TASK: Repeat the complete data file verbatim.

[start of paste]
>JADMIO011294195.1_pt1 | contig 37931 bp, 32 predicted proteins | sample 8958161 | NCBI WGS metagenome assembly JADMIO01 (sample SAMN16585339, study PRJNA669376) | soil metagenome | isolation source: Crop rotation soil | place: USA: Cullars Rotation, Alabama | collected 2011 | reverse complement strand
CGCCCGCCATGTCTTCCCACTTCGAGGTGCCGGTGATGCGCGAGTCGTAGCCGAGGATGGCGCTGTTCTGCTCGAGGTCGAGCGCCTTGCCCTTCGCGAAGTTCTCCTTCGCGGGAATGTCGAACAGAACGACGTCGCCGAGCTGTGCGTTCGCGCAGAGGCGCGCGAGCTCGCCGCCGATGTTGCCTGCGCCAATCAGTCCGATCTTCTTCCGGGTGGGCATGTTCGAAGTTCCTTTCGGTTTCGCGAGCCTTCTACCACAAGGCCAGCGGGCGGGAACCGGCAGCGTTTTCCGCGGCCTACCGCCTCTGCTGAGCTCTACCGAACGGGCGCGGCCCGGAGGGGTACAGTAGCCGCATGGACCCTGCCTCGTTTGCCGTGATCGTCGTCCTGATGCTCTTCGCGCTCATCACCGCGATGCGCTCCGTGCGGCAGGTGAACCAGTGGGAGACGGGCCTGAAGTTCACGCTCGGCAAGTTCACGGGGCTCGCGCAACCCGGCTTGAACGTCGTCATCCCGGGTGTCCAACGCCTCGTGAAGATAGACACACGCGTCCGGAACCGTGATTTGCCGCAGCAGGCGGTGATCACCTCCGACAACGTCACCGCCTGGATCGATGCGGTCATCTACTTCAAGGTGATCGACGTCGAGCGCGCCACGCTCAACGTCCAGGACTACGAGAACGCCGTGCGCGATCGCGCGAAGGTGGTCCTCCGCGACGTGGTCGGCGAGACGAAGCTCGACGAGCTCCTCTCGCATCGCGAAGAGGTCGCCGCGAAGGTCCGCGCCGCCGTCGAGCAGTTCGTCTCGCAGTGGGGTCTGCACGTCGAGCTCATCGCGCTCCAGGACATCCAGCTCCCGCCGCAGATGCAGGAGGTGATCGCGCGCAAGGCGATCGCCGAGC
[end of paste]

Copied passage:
>JADMIO011294195.1_pt1 | contig 37931 bp, 32 predicted proteins | sample 8958161 | NCBI WGS metagenome assembly JADMIO01 (sample SAMN16585339, study PRJNA669376) | soil metagenome | isolation source: Crop rotation soil | place: USA: Cullars Rotation, Alabama | collected 2011 | reverse complement strand
CGCCCGCCATGTCTTCCCACTTCGAGGTGCCGGTGATGCGCGAGTCGTAGCCGAGGATGGCGCTGTTCTGCTCGAGGTCGAGCGCCTTGCCCTTCGCGAAGTTCTCCTTCGCGGGAATGTCGAACAGAACGACGTCGCCGAGCTGTGCGTTCGCGCAGAGGCGCGCGAGCTCGCCGCCGATGTTGCCTGCGCCAATCAGTCCGATCTTCTTCCGGGTGGGCATGTTCGAAGTTCCTTTCGGTTTCGCGAGCCTTCTACCACAAGGCCAGCGGGCGGGAACCGGCAGCGTTTTCCGCGGCCTACCGCCTCTGCTGAGCTCTACCGAACGGGCGCGGCCCGGAGGGGTACAGTAGCCGCATGGACCCTGCCTCGTTTGCCGTGATCGTCGTCCTGATGCTCTTCGCGCTCATCACCGCGATGCGCTCCGTGCGGCAGGTGAACCAGTGGGAGACGGGCCTGAAGTTCACGCTCGGCAAGTTCACGGGGCTCGCGCAACCCGGCTTGAACGTCGTCATCCCGGGTGTCCAACGCCTCGTGAAGATAGACACACGCGTCCGGAACCGTGATTTGCCGCAGCAGGCGGTGATCACCTCCGACAACGTCACCGCCTGGATCGATGCGGTCATCTACTTCAAGGTGATCGACGTCGAGCGCGCCACGCTCAACGTCCAGGACTACGAGAACGCCGTGCGCGATCGCGCGAAGGTGGTCCTCCGCGACGTGGTCGGCGAGACGAAGCTCGACGAGCTCCTCTCGCATCGCGAAGAGGTCGCCGCGAAGGTCCGCGCCGCCGTCGAGCAGTTCGTCTCGCAGTGGGGTCTGCACGTCGAGCTCATCGCGCTCCAGGACATCCAGCTCCCGCCGCAGATGCAGGAGGTGATCGCGCGCAAGGCGATCGCCGAGC